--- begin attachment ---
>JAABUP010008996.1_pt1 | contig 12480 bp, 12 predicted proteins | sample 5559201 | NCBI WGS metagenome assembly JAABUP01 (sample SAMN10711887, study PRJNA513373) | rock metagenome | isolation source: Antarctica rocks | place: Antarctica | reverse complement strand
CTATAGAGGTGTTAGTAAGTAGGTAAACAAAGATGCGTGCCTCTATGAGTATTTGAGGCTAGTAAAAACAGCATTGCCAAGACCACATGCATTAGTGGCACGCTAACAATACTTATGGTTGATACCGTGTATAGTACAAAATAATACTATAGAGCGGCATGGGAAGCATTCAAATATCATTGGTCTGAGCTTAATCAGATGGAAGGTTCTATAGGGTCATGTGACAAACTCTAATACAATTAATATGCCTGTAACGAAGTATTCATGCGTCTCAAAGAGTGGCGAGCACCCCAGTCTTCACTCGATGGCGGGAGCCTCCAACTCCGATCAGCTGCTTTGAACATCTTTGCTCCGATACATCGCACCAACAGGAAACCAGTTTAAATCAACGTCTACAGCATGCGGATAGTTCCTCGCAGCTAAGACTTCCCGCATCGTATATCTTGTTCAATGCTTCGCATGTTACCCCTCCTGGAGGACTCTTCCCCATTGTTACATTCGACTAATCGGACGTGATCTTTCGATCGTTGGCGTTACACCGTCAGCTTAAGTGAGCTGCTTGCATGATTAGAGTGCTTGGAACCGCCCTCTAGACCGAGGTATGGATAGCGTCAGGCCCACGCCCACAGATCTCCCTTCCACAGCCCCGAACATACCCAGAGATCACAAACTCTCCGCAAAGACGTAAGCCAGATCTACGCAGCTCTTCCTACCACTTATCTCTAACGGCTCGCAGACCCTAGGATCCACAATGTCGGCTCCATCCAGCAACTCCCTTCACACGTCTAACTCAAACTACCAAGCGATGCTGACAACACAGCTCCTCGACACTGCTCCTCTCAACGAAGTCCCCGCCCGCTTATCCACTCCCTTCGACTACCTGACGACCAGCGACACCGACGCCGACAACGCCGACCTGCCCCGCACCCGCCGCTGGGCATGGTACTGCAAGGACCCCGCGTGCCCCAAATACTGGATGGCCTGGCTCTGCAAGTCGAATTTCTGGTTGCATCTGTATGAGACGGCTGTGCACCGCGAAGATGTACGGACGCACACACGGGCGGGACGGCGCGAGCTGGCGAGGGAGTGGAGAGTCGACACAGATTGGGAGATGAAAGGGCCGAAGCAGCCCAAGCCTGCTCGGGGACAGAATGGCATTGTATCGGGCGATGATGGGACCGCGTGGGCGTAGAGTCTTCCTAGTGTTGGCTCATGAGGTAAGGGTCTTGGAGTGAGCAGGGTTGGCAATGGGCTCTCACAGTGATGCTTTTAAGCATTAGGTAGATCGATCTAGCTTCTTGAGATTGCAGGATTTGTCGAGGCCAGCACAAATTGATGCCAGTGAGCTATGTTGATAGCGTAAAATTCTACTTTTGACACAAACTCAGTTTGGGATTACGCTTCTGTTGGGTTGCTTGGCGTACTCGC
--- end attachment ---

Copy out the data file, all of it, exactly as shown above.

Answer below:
>JAABUP010008996.1_pt1 | contig 12480 bp, 12 predicted proteins | sample 5559201 | NCBI WGS metagenome assembly JAABUP01 (sample SAMN10711887, study PRJNA513373) | rock metagenome | isolation source: Antarctica rocks | place: Antarctica | reverse complement strand
CTATAGAGGTGTTAGTAAGTAGGTAAACAAAGATGCGTGCCTCTATGAGTATTTGAGGCTAGTAAAAACAGCATTGCCAAGACCACATGCATTAGTGGCACGCTAACAATACTTATGGTTGATACCGTGTATAGTACAAAATAATACTATAGAGCGGCATGGGAAGCATTCAAATATCATTGGTCTGAGCTTAATCAGATGGAAGGTTCTATAGGGTCATGTGACAAACTCTAATACAATTAATATGCCTGTAACGAAGTATTCATGCGTCTCAAAGAGTGGCGAGCACCCCAGTCTTCACTCGATGGCGGGAGCCTCCAACTCCGATCAGCTGCTTTGAACATCTTTGCTCCGATACATCGCACCAACAGGAAACCAGTTTAAATCAACGTCTACAGCATGCGGATAGTTCCTCGCAGCTAAGACTTCCCGCATCGTATATCTTGTTCAATGCTTCGCATGTTACCCCTCCTGGAGGACTCTTCCCCATTGTTACATTCGACTAATCGGACGTGATCTTTCGATCGTTGGCGTTACACCGTCAGCTTAAGTGAGCTGCTTGCATGATTAGAGTGCTTGGAACCGCCCTCTAGACCGAGGTATGGATAGCGTCAGGCCCACGCCCACAGATCTCCCTTCCACAGCCCCGAACATACCCAGAGATCACAAACTCTCCGCAAAGACGTAAGCCAGATCTACGCAGCTCTTCCTACCACTTATCTCTAACGGCTCGCAGACCCTAGGATCCACAATGTCGGCTCCATCCAGCAACTCCCTTCACACGTCTAACTCAAACTACCAAGCGATGCTGACAACACAGCTCCTCGACACTGCTCCTCTCAACGAAGTCCCCGCCCGCTTATCCACTCCCTTCGACTACCTGACGACCAGCGACACCGACGCCGACAACGCCGACCTGCCCCGCACCCGCCGCTGGGCATGGTACTGCAAGGACCCCGCGTGCCCCAAATACTGGATGGCCTGGCTCTGCAAGTCGAATTTCTGGTTGCATCTGTATGAGACGGCTGTGCACCGCGAAGATGTACGGACGCACACACGGGCGGGACGGCGCGAGCTGGCGAGGGAGTGGAGAGTCGACACAGATTGGGAGATGAAAGGGCCGAAGCAGCCCAAGCCTGCTCGGGGACAGAATGGCATTGTATCGGGCGATGATGGGACCGCGTGGGCGTAGAGTCTTCCTAGTGTTGGCTCATGAGGTAAGGGTCTTGGAGTGAGCAGGGTTGGCAATGGGCTCTCACAGTGATGCTTTTAAGCATTAGGTAGATCGATCTAGCTTCTTGAGATTGCAGGATTTGTCGAGGCCAGCACAAATTGATGCCAGTGAGCTATGTTGATAGCGTAAAATTCTACTTTTGACACAAACTCAGTTTGGGATTACGCTTCTGTTGGGTTGCTTGGCGTACTCGC